To compare this data with shows 1-100 go here. With shows 101-200, go here. To read every post in the hundreds series, go here.
In this post, I'm looking at what some might call the Shakespeare factor. When I share the general data with folks, sometimes I hear 'well, the reason that the playwright numbers are so skewed is because of classic plays - those are all by male writers. New plays are much closer to 50/50, right?'
So, I've broken the shows down into classic (which means anything written in 1960 or before) and contemporary (anything written since 1960).
You'll recall from yesterday that shows 201-300 had a writer split of 68% male and 33% female. That there were 94 male writers, and 44 female writers, a total larger than 100 because of co-authoring situations, one acts by different authors presented on the same bill, and including all the different writers (book, lyrics, composer) who work on musicals.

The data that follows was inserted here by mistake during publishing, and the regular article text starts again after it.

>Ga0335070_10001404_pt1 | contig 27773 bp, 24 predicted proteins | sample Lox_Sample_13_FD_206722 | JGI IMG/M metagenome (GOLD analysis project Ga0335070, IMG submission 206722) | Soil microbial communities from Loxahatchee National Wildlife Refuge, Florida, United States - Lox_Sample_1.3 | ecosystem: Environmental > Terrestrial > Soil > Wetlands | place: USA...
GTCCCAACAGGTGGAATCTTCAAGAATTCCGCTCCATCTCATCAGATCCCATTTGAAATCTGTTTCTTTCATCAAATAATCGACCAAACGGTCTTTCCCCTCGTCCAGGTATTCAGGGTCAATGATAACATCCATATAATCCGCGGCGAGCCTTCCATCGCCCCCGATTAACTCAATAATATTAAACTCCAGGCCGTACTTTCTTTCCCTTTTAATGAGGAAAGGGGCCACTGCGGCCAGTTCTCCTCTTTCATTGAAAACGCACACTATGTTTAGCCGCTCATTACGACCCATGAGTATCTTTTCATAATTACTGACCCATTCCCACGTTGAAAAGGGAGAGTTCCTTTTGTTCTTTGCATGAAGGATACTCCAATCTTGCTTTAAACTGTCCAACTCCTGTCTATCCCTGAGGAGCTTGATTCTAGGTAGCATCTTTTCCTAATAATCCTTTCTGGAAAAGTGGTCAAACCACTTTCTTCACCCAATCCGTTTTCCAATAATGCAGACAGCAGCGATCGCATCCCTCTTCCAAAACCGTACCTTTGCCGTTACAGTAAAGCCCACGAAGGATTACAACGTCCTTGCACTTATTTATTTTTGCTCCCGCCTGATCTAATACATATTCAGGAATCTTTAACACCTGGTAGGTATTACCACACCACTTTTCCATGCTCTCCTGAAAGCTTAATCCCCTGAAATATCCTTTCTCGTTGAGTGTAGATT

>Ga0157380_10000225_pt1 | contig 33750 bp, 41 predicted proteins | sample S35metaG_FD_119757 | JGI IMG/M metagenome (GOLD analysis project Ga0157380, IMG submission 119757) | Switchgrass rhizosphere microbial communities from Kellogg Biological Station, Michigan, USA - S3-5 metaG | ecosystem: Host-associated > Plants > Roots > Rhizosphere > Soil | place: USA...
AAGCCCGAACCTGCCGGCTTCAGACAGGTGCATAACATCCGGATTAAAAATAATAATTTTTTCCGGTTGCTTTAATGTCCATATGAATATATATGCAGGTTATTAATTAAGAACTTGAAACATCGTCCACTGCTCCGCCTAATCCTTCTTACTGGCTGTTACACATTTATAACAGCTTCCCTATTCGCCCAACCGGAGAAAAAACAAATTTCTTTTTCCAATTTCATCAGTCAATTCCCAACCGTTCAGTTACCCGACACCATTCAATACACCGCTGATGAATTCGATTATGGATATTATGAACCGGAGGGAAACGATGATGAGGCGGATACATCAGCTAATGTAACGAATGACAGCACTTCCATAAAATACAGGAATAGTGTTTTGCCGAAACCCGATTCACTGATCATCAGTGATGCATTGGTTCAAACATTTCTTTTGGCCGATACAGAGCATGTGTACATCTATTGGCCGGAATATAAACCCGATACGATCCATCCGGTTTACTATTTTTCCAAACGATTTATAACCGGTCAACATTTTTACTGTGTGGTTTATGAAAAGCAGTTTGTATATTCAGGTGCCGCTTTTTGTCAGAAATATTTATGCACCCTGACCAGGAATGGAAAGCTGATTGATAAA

Shows 201-300 break down into 21 classic shows and 79 contemporary shows.
The classic shows had 24 writers total, breaking down to 23 male writers and 1 female writer (Tides' Theater's production of The Little Foxes by Lillian Hellman) - this is 96% male, 4% female.
The contemporary shows had 114 writers total, breaking down to 71 male writers and 43 female writers, or 62% male and 38% female.
Within the contemporary category, I also looked at new shows, or shows that had been written since the year 2000. I found 63 new shows within the contemporary group.
Those 63 new shows had a total of 91 writers, and broke down to 52 male writers, 39 female writers, or 57% male, 43% female.
More data analysis to come! The next few posts in this series will look at how the shows break down by type of Actors' Equity contract they use.
Again, if you want to review past posts in this series, go here.